Chapter

Configurationality and the rise of constituent structure

Adam Ledgeway

in From Latin to Romance

Published in print May 2012 | ISBN: 9780199584376
Published online May 2012 | e-ISBN: 9780191741463 | DOI: http://dx.doi.org/10.1093/acprof:oso/9780199584376.003.0003

Series: Oxford Studies in Diachronic and Historical Linguistics

Configurationality and the rise of constituent structure

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Developments traditionally falling within the realm of the synthesis-analysis parameter, as well as many more far-reaching and significant syntactic changes, find a much more promising and comprehensive explanation in terms of the rise of configurationality and, in particular, the concomitant emergence of functional structure. In this respect, it has long been noted that there is little evidence in Indo-European, and also in Latin, for fixed constituent structure. In the development from Latin to Romance, it is conventional to recognize a shift from a so-called free word order to a more rigid word order in which semantically related words are increasingly grouped together into syntagms. In light of such considerations, some researchers have claimed that the most significant innovation characterizing the transition from Latin to Romance is to be sought in the move away from a non-configurational syntax, in which the relationships between individual linguistic items is signalled through the forms of the items themselves (case inflections, agreement), towards an increasingly configurational syntax, in which the relationships between related linguistic items is encoded by their fixed positions relative to each other.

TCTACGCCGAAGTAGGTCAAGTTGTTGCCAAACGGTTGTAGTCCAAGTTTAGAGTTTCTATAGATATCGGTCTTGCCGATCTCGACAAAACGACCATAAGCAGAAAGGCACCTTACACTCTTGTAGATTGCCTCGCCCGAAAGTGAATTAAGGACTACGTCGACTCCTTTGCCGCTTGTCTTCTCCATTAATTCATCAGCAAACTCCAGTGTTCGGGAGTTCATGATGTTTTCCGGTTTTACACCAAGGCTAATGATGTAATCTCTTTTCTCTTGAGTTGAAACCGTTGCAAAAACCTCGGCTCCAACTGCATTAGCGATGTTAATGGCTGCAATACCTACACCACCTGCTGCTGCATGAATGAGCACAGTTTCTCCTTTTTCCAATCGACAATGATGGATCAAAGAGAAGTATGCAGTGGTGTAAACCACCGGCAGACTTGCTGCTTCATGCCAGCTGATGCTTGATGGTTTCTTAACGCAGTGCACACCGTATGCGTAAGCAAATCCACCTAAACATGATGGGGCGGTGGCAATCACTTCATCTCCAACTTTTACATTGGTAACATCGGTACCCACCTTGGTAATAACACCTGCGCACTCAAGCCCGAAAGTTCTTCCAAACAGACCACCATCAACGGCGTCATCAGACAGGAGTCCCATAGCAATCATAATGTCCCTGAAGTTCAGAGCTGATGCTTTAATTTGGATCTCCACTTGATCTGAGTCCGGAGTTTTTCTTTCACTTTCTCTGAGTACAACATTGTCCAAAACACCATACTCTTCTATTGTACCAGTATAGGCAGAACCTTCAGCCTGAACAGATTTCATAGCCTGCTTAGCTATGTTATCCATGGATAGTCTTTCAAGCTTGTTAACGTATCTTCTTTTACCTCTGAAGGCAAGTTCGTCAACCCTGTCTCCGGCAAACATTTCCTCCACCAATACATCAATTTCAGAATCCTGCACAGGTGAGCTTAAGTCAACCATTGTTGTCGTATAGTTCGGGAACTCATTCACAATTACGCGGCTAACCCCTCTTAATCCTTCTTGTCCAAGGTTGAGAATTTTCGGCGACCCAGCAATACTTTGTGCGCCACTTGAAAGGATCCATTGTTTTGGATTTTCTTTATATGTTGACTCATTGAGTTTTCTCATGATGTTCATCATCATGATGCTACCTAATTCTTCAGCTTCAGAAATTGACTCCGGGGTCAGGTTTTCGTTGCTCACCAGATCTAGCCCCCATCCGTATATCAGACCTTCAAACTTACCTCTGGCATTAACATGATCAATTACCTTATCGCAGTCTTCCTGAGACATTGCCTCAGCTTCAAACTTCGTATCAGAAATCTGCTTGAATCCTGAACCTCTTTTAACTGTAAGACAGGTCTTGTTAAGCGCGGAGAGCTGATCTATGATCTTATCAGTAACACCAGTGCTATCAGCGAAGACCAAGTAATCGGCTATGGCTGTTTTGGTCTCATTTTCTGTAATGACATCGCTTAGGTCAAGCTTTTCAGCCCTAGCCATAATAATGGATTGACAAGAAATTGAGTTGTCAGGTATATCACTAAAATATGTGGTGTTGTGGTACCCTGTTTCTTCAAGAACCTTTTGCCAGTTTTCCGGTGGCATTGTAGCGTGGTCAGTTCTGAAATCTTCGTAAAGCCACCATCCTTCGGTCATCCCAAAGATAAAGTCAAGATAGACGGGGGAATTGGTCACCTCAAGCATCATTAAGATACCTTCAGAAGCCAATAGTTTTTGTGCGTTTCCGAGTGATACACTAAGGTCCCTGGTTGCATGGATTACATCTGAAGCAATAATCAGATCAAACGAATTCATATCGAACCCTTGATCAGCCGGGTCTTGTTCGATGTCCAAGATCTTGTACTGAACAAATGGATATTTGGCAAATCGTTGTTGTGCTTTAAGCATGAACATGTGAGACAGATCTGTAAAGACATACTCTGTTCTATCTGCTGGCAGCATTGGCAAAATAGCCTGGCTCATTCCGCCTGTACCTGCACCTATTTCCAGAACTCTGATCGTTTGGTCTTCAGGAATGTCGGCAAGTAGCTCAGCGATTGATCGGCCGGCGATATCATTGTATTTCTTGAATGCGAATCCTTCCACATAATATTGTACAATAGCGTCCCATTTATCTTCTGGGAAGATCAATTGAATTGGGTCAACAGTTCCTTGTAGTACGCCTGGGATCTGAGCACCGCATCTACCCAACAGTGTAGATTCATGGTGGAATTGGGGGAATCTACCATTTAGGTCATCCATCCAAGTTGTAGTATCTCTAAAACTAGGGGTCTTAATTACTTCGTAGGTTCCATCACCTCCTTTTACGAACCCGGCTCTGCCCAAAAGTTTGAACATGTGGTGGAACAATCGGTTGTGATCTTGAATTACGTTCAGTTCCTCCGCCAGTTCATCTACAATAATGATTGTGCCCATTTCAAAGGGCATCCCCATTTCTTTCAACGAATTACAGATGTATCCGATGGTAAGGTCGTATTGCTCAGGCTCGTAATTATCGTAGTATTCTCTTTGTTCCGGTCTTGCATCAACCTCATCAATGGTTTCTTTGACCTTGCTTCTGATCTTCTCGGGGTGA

Keywords: Latin; Romance; free word order; rigid word order; syntagms

Chapter.  20965 words. 

Subjects: Historical and Diachronic Linguistics

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